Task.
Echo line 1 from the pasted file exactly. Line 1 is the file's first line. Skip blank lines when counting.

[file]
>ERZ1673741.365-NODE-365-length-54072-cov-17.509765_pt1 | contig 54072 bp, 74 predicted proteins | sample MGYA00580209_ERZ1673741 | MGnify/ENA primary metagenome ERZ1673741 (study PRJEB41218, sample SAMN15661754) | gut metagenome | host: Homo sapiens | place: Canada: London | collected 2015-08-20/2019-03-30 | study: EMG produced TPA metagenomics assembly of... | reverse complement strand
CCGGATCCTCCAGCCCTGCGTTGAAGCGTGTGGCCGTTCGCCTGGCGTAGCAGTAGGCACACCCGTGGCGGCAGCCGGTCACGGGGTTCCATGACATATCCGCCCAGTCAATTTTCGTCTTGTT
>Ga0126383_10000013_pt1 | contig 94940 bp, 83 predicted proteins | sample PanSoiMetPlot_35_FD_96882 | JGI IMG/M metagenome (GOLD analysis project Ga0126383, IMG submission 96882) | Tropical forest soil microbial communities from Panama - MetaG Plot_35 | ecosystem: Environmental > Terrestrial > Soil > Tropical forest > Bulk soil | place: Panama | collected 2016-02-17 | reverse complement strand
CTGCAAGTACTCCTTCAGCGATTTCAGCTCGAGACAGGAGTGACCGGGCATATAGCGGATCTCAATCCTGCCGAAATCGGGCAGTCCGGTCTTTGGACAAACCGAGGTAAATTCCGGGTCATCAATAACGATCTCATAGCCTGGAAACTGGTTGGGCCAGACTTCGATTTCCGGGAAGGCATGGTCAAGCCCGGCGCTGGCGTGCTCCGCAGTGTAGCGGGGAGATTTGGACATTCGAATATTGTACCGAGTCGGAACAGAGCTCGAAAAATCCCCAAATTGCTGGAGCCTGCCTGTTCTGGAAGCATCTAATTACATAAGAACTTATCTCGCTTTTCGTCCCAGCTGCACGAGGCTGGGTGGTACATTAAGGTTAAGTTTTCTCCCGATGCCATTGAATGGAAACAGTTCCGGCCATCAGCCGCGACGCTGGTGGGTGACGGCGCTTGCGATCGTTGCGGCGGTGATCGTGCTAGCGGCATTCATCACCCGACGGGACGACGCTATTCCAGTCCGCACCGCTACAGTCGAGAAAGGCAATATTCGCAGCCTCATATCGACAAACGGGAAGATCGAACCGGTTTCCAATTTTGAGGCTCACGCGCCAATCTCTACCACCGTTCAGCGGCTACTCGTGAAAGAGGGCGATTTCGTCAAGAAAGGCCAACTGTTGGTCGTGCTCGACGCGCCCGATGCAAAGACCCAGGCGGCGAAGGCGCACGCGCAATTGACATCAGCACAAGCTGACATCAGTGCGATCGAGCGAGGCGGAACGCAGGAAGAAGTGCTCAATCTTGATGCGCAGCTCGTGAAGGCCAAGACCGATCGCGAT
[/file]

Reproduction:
>ERZ1673741.365-NODE-365-length-54072-cov-17.509765_pt1 | contig 54072 bp, 74 predicted proteins | sample MGYA00580209_ERZ1673741 | MGnify/ENA primary metagenome ERZ1673741 (study PRJEB41218, sample SAMN15661754) | gut metagenome | host: Homo sapiens | place: Canada: London | collected 2015-08-20/2019-03-30 | study: EMG produced TPA metagenomics assembly of... | reverse complement strand